The next meeting of the seminar is planned for October, 27th, at 10:30 (AM Warsaw, CET). This time we will meet in person (and on-line), seminar will take place in the Staszic Place (IFiS, PAN), room: 161 and at GoogleMeet.
Our guest will be Luke Kersten (Ruhr University Bochum). We will discuss a draft of the paper: A Model of Compatibility for Predictive Processing and Embodied Cognition.
From Introduction: Predictive processing (PP) has emerged in recent years as a leading approach within the computational and cognitive neurosciences. In broad strokes, it maintains that a given system, such as a brain, creates and maintains a model of the causes of its sensory input. A system does not have direct access to the world but must infer hidden causes on the basis of sensory input and prior knowledge. PP is thought to deliver a simple yet compelling story for explaining a wide range of perceptual and cognitive processes and abilities, everything from vision and attention to consciousness and imagination (see, e.g., Clark 2013, 2016; Hohwy 2013, 2016; Williams 2019).
In a related vein, embodied cognition (EC) has experienced a similar steady rise to prominence within the cognate sciences, albeit for different reasons. For this broad church, cognitive and perceptual processes are the result of the on-going and dynamic contributions of the body and world. Emphasising the action-oriented character of cognition, EC has proven a haven for those seeking an alternative to the reconstructionist and neuro-centric visions of cognition (see, e.g., Varela et al. 1991; Chemero 2009; Shapiro 2011; Wilson and Foglia 2017).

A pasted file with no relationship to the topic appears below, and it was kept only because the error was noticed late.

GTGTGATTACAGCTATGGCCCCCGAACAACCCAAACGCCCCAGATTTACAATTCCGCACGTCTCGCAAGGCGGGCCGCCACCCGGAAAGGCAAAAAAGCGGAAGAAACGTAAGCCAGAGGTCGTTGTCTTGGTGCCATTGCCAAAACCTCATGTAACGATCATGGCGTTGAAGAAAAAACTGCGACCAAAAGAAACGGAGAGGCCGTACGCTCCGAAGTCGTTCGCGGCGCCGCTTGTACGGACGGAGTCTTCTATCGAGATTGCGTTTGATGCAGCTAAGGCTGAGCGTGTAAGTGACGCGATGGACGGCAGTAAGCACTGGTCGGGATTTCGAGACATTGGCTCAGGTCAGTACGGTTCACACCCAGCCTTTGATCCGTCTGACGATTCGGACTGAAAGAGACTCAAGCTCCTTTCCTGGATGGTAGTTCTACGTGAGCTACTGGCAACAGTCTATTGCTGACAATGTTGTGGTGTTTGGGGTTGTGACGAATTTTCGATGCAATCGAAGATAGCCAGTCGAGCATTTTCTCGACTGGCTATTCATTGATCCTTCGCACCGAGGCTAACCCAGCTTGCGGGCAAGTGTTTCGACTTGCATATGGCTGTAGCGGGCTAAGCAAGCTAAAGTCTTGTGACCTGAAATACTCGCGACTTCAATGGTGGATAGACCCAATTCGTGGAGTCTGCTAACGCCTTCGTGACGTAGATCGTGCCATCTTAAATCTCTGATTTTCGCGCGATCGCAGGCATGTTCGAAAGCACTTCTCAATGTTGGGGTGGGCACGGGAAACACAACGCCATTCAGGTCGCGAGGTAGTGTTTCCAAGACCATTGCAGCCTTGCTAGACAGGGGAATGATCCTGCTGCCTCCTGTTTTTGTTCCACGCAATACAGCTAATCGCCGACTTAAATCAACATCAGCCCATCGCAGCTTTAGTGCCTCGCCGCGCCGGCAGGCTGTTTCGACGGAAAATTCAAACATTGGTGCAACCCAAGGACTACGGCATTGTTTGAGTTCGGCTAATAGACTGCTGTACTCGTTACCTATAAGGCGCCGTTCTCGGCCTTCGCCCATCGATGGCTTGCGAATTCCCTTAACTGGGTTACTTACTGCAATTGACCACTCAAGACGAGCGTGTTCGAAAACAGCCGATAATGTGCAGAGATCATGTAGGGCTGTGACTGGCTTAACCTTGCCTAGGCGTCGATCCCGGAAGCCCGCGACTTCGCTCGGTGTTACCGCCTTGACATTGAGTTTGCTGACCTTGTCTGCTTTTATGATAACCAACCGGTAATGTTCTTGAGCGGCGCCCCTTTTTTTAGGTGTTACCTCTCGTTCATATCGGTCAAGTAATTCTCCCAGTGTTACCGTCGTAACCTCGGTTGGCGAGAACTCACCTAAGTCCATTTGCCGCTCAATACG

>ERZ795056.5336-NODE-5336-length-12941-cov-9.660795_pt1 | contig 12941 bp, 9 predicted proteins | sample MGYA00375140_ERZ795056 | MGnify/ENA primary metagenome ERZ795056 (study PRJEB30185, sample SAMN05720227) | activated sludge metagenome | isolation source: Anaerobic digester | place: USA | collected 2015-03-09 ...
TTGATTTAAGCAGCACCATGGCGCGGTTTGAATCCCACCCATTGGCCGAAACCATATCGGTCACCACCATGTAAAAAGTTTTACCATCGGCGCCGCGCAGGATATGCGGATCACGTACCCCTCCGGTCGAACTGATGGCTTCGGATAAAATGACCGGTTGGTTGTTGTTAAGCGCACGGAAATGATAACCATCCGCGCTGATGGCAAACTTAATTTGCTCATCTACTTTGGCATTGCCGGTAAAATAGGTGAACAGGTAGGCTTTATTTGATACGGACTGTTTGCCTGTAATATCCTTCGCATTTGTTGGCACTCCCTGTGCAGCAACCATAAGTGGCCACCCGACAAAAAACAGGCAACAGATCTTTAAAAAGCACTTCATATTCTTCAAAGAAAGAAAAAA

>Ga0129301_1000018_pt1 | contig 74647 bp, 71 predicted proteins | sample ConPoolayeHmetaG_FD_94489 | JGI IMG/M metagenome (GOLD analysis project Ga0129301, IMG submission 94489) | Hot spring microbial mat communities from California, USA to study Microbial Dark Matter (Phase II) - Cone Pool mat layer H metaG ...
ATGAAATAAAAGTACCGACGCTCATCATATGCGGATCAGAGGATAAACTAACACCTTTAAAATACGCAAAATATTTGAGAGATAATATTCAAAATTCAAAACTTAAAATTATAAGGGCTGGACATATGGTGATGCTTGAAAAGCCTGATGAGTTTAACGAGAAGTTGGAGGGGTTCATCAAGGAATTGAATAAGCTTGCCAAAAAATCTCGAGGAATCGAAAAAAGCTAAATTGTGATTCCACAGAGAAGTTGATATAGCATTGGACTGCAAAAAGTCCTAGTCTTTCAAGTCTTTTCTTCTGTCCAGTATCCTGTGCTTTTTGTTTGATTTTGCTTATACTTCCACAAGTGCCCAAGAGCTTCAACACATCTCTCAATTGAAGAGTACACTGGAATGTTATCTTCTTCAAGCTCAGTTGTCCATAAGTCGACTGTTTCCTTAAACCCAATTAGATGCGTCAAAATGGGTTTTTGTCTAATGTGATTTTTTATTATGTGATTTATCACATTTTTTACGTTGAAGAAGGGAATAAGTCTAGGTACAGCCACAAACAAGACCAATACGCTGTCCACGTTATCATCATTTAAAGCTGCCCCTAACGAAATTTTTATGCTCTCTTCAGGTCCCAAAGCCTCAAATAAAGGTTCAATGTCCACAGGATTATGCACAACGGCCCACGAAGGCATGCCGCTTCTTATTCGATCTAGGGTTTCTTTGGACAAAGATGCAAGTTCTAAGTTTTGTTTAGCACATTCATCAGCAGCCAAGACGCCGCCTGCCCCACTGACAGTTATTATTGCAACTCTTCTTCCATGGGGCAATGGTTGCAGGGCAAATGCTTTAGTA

The task of sussing out PP-EC compatibility is an important one. Not only have PP and EC been heralded as “revolutions” and “paradigm shifts” in cognitive science, but they have also motivated a number of new and interesting areas of research, including work on vision (Noë 2004, 2009), interoception (Seth, Suzuki and Critchley2012), semantic representations (Meteyard et al. 2012), conceptual knowledge (Gallese and Lakoff 2005), and religious experience (van Elk and Aleman 2017), to name only a few.2 The outcome of the compatibility issue could have significant impacts on how we think about and study the mind. As Kirchhoff (2018a) has recently put the point: “making progress on this [compatibility] issue will no doubt yield substantial insights into the nature of mind” (p. 2342).
Given its importance, the current paper looks to weigh in on the issue of PP-EC compatibility. I argue that further clarity can be achieved by harnessing the resources of Larry Laudan’s “problem solving model”. In particular, I suggest that the PSM provides an useful tool for addressing a number of outstanding challenges that face existing accounts of PP-EC compatibility.